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Saverio MERCADANTE (1795-1870)
Flute Concerto in D* (c.1819, rev. Pietro Spada) [18:52]
Flute Concerto in E* (c.1819) [20:28]
Flute Concerto in E minor† (c.1819) [19:41]
Sinfonia on themes from Rossini’s Stabat Mater (1843) [10:24]
Jean-Pierre Rampal (flute)*†
English Chamber Orchestra*, I solisti Veneti†, Orchestre National de l’Opera de Monte-Carlo/Claudio Scimone
rec. Church of St. Barnabas, London in November 1979* (no dates or locations are provided for the other items)
WARNER CLASSICS APEX 2564 61791-2 [70:55]


 

Mercadante was prolific and famous in his lifetime (the 9th edition of the Oxford Companion to Music states that he was known as the "Italian Beethoven") but history has not been kind to him. Principally known as a composer of operas, of which there were about sixty, he tended to be overshadowed by Rossini in his youth and, after his successes of the 1840s, by Verdi. He also had to compete with Donizetti and Bellini. During his later years he went blind but still composed by dictation. At present there seem to be only about twenty discs devoted to his music that are readily available. These include a few of the operas and several recordings of the three flute concertos presented here. There are versions played by James Galway and Marzio Conti – see link below to a review of the latter.

The flute concertos are relatively early works and each is in conventional three movement form. I have been unable to find out for whom or why they were written. If not profound or particularly original, they are attractive and gracious, with lyricism generally winning over virtuosity. Only the E major concerto seems to slightly outlast its material. Each work has a sparkling finale, particularly the jaunty rondo of the E minor work. Jean-Pierre Rampal plays these concertos with obvious affection and without affectation. He makes a most pleasing sound and is well-supported by both orchestras under Claudio Scimone.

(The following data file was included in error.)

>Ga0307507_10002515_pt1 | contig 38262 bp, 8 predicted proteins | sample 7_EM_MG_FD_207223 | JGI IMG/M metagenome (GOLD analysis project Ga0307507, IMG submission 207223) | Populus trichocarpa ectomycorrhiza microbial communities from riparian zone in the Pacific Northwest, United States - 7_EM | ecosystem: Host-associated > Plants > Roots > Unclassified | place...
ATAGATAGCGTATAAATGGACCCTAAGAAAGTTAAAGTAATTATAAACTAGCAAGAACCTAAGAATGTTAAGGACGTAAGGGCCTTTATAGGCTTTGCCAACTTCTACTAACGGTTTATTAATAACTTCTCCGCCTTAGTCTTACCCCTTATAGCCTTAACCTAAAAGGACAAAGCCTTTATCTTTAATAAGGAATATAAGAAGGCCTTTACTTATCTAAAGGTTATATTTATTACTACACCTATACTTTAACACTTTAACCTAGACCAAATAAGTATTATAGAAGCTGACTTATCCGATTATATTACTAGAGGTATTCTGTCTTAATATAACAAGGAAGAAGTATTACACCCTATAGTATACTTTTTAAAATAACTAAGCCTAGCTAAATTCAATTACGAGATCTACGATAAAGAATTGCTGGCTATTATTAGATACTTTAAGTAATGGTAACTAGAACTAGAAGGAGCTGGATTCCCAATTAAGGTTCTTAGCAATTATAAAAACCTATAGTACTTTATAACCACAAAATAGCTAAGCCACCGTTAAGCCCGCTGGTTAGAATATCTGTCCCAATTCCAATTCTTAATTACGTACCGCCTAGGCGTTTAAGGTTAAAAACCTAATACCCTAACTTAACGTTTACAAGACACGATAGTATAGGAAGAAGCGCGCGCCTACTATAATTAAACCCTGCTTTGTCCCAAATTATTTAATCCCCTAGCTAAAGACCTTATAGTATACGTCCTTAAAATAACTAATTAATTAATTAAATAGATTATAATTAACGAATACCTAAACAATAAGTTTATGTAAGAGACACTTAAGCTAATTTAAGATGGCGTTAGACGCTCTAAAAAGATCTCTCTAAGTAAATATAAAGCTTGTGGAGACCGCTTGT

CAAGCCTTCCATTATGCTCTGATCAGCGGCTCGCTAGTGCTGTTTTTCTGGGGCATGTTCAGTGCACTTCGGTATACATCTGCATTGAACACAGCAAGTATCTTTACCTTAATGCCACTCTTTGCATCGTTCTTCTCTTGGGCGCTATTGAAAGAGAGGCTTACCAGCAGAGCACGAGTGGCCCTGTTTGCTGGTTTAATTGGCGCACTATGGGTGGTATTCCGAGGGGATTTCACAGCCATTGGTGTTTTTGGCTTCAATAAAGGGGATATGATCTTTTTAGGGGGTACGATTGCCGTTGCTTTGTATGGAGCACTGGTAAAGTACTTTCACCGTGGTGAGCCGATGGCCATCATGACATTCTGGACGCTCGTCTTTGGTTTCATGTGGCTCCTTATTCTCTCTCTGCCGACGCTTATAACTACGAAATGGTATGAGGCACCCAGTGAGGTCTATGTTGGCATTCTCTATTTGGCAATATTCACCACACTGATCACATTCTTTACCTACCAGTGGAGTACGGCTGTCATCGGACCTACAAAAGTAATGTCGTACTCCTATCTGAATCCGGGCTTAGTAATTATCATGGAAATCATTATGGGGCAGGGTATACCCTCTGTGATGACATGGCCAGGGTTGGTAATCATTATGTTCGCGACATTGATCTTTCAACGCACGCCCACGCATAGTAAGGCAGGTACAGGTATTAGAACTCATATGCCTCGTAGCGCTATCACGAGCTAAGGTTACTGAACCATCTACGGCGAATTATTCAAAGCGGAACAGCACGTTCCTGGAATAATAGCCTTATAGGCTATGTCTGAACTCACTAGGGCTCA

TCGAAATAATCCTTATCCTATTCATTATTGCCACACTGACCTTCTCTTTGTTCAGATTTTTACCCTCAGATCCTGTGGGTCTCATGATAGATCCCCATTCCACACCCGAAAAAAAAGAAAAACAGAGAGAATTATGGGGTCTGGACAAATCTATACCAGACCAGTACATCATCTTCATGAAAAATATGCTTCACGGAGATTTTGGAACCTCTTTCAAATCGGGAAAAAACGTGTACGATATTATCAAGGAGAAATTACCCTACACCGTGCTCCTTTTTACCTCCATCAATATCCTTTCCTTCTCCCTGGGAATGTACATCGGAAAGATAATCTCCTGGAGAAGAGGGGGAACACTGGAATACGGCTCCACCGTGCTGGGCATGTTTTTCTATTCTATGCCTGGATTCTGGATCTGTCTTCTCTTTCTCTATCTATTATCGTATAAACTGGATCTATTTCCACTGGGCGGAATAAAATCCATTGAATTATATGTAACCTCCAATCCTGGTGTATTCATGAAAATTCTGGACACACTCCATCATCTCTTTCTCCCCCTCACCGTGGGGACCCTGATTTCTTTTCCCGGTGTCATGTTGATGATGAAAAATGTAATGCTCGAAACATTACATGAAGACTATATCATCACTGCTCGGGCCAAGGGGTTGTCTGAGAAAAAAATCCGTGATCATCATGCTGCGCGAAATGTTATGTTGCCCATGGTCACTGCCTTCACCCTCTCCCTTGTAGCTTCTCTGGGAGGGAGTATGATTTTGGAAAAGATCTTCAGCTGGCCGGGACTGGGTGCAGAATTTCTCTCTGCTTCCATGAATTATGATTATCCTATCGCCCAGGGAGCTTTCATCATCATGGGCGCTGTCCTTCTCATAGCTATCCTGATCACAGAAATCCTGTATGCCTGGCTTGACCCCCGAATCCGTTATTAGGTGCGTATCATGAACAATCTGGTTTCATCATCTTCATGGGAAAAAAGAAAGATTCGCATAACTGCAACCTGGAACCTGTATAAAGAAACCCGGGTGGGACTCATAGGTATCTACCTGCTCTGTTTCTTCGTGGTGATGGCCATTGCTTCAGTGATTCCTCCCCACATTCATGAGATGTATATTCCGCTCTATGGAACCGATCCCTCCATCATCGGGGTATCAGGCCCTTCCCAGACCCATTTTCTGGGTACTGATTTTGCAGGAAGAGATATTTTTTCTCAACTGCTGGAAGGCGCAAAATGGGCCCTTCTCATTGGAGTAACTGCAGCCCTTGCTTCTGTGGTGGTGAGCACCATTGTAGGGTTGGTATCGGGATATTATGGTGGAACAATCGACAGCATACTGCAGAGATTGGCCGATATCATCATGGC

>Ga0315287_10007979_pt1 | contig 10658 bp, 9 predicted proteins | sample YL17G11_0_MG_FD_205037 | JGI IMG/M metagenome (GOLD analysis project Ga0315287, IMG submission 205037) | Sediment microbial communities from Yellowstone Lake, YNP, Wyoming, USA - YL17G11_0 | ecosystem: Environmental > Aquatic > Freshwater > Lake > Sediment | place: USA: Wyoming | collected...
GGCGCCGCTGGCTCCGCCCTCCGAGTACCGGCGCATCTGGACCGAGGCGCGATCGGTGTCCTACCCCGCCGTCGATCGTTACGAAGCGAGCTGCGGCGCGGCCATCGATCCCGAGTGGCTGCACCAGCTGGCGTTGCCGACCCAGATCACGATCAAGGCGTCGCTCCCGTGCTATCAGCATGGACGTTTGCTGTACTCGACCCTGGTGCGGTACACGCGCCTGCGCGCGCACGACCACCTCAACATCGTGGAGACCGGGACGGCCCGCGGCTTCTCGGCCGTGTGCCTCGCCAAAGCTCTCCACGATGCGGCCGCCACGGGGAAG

The later Sinfonia on themes from Rossini’s Stabat Mater is a worthwhile bonus. Various themes are included and the work is cleverly built around the (once heard never forgotten) tenor aria Cuius animam gementem. There is a dramatic opening and long lead-in to the big tune which is given by the strings and returns in different guises before the rousing conclusion.

The documentation is a bit scrappy, mainly consisting of a short essay on the composer which tells us little about this music. Movement headings do not seem to be trustworthy – I am fairly sure that they are switched for the first two movements of the D major concerto and was struggling to accept that the opening movement of the E major was (or should have been) played adagio maestoso. Twice the composer’s year of birth is incorrectly given as 1797. Recording details of the last two works are omitted - the copyright dates suggest they come from earlier in the 1970s. The sound quality does not vary greatly between locations and is generally well-balanced with just one or two moments of roughness.

Overall, the merits of this disc are considerable and, at bargain price, I am inclined to forgive the vagaries of the documentation and give a positive recommendation.

Patrick C Waller

 

Link to review of Conti recording



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